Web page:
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Griselda TV review — Sofía Vergara brings badass brio as a ruthless drug lord




When Griselda Blanco first arrives in Miami from Medellín in 1978, she has nothing but a stolen bag of uncut cocaine to her name. Her plan is initially to sell the drugs and start afresh with her three sons. Within three months she’s running a small, semi-improvised operation handling a supply of coke 100 times the size of that she smuggled with her. A couple of years later, she’s the leader of an empire worth untold millions. It’s still not enough. “I want the city, I want all of it,” she snarls at her rivals, high on power in a town hooked on her powder.



A tale of boundless ambition, Netflix’s Griselda is a biographical drama starring Sofía Vergara about a woman so ruthless and rapacious she could make drug lord Pablo Escobar’s moustache quiver in fear. Like Narcos — the hit Netflix series which revolved around Escobar — the new six-part mini-series has been developed by writer Doug Miro, producer Eric Newman and director Andrés Baiz. But where Escobar’s story was told with a certain documentary realism, this latest cartel saga is a stylised, pulpy affair driven by big, broad performances and a script that boasts such poetic lines as: “you keep dreaming, I’ll keep making coke”.

Griselda is eminently watchable but it struggles to be something more substantial. It’s not that the show is oblivious to how Griselda’s past traumas shape her brutality or the sexual politics of being a woman in a male-dominated underworld, but these compelling themes are too often lost amid all the high-stakes confrontations, daring powerplays, bombastic speeches and violence.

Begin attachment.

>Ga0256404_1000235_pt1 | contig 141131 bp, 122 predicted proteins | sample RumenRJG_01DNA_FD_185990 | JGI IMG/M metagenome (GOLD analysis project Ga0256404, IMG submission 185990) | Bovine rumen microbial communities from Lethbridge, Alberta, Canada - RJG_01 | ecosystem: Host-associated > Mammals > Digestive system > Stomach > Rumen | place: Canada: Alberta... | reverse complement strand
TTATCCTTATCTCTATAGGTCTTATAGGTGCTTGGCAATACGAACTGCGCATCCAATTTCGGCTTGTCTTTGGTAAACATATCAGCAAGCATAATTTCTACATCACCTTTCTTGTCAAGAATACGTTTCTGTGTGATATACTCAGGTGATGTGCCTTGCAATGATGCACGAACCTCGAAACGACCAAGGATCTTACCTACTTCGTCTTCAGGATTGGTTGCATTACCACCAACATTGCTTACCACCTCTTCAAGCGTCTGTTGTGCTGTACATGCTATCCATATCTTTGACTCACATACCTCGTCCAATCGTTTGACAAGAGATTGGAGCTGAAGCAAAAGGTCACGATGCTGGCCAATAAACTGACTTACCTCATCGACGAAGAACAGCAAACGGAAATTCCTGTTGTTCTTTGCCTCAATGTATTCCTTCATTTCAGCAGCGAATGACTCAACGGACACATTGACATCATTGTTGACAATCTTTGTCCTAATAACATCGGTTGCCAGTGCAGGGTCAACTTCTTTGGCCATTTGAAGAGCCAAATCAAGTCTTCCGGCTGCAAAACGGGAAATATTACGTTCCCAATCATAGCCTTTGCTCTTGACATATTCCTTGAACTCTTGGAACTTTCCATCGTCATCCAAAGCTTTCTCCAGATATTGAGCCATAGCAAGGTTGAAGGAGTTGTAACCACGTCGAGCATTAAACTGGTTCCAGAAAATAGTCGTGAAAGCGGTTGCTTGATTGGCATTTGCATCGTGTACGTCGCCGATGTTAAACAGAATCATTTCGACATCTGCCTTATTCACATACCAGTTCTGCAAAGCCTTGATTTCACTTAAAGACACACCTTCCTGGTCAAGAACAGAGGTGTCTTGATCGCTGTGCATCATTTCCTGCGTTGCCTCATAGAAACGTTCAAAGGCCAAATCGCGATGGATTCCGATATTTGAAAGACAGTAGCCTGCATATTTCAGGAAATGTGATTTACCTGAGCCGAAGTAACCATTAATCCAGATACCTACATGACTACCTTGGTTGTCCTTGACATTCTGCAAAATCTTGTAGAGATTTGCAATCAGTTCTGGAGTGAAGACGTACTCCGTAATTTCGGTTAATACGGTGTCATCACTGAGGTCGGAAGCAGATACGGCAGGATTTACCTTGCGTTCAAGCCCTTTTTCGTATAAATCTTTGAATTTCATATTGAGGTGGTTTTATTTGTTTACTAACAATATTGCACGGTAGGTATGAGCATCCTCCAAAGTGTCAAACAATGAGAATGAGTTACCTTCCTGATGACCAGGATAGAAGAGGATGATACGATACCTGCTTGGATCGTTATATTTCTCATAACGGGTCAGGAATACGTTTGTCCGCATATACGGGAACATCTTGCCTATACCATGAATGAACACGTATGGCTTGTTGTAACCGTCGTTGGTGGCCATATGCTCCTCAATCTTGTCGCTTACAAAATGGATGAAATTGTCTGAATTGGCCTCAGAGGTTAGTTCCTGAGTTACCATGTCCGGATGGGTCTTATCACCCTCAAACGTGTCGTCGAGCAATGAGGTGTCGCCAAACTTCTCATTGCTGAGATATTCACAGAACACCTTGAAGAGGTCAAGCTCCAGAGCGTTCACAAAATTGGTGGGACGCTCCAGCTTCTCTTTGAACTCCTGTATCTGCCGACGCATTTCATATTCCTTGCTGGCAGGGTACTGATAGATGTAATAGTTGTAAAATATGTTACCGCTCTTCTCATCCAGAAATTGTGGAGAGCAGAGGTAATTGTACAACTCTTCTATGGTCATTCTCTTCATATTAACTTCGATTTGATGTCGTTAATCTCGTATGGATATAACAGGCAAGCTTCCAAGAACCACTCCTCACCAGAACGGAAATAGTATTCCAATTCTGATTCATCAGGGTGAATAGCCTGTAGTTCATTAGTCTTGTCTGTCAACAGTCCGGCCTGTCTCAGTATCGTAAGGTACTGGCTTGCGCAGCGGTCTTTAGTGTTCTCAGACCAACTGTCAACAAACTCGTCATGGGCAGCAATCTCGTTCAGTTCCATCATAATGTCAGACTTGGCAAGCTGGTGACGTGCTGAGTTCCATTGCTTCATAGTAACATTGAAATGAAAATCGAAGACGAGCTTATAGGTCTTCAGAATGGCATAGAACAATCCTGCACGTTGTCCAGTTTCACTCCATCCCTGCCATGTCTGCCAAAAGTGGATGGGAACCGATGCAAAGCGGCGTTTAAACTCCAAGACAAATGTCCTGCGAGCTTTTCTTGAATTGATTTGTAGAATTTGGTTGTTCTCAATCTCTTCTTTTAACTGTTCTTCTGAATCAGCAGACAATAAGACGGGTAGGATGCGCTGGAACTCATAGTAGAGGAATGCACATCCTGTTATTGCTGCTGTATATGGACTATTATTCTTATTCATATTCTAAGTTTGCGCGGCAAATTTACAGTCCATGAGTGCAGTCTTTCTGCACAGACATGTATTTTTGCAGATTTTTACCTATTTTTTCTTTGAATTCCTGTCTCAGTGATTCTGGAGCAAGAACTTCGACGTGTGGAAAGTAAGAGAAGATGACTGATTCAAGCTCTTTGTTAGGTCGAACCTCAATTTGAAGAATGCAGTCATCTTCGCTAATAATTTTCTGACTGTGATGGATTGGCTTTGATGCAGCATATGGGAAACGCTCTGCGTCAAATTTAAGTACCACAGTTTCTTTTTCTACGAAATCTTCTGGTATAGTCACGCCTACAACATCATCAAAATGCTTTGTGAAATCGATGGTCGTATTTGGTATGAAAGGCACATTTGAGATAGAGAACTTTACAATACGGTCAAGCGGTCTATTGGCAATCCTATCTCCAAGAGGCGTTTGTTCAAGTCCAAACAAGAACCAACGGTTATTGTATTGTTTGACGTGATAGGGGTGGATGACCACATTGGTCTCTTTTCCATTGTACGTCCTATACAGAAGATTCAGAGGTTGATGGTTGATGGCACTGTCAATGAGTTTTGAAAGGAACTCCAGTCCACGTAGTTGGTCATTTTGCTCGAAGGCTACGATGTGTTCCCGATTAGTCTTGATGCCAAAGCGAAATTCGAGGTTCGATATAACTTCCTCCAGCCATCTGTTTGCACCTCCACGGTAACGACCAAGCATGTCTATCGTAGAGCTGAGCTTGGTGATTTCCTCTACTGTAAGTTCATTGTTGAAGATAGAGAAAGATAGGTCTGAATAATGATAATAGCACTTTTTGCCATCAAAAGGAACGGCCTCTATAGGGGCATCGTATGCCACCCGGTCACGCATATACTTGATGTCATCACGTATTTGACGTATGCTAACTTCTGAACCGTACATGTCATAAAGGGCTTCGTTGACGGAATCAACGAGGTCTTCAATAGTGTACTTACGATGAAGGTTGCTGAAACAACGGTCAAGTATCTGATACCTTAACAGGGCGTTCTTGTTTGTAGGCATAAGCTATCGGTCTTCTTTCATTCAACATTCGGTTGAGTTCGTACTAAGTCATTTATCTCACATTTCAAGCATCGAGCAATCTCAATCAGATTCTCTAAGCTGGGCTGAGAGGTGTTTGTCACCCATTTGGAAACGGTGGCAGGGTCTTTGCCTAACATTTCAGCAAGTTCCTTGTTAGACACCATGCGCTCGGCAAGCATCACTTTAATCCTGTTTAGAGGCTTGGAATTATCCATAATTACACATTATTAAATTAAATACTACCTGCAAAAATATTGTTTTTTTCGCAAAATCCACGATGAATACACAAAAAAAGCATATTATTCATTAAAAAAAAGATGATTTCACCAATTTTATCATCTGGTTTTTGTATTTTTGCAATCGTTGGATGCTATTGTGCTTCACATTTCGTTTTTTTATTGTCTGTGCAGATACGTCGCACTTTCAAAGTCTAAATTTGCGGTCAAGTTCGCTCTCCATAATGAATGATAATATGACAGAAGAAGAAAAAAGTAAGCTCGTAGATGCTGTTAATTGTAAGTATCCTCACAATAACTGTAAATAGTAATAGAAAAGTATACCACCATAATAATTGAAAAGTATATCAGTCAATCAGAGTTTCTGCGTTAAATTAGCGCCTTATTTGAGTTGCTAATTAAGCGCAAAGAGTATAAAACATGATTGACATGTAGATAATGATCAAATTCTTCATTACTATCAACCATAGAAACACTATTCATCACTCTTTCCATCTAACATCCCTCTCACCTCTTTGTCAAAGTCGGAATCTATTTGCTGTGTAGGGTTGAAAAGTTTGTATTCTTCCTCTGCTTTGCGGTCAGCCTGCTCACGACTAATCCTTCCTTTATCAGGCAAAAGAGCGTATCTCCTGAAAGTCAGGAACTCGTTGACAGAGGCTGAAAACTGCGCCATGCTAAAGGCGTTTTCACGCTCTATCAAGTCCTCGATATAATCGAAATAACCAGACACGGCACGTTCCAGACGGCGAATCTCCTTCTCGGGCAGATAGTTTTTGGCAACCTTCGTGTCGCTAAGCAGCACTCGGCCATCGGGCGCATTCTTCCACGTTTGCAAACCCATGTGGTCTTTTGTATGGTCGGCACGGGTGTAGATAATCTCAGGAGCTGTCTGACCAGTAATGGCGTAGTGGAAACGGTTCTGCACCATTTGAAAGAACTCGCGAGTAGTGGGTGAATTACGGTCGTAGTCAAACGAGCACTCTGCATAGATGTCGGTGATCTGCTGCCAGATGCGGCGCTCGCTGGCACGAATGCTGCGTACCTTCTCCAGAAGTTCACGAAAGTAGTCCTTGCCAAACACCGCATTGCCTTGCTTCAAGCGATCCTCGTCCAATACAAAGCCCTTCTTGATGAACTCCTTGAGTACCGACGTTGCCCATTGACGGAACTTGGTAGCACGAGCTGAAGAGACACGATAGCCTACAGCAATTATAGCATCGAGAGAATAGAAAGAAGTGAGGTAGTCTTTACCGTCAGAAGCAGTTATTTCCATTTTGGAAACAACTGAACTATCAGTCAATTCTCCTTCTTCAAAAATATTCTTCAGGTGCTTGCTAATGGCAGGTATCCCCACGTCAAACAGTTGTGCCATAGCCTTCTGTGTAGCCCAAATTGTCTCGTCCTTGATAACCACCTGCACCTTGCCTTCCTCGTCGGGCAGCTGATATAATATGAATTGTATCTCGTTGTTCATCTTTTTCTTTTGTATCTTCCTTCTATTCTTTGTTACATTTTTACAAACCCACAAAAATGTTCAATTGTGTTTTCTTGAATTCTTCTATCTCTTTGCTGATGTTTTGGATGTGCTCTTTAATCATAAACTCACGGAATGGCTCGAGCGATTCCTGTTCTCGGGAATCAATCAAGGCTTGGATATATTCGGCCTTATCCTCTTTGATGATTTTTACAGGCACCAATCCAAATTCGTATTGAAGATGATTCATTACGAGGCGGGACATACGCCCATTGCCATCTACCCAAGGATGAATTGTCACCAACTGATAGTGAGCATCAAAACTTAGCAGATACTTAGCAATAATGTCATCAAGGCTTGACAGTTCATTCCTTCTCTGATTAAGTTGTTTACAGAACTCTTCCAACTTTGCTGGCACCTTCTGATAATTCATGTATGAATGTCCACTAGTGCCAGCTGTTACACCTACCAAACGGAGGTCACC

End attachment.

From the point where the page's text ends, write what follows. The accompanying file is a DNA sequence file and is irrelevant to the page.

Vergara brings an abundance of badass brio to the part but rarely penetrates beneath Griselda’s pugnacious persona as the “Cocaine Godmother” to give a more detailed understanding of her complex, compromised humanity. Still, you can tell how much the actor, who made her name in anodyne comedies such as Modern Family, relishes the chance to play a baseball bat-wielding, fury-spitting anti-hero. When a character watching Griselda whip her troops into a frenzy observes that “she’s starting to like this shit”, he could just as well be talking about Vergara herself.


On Netflix from January 25




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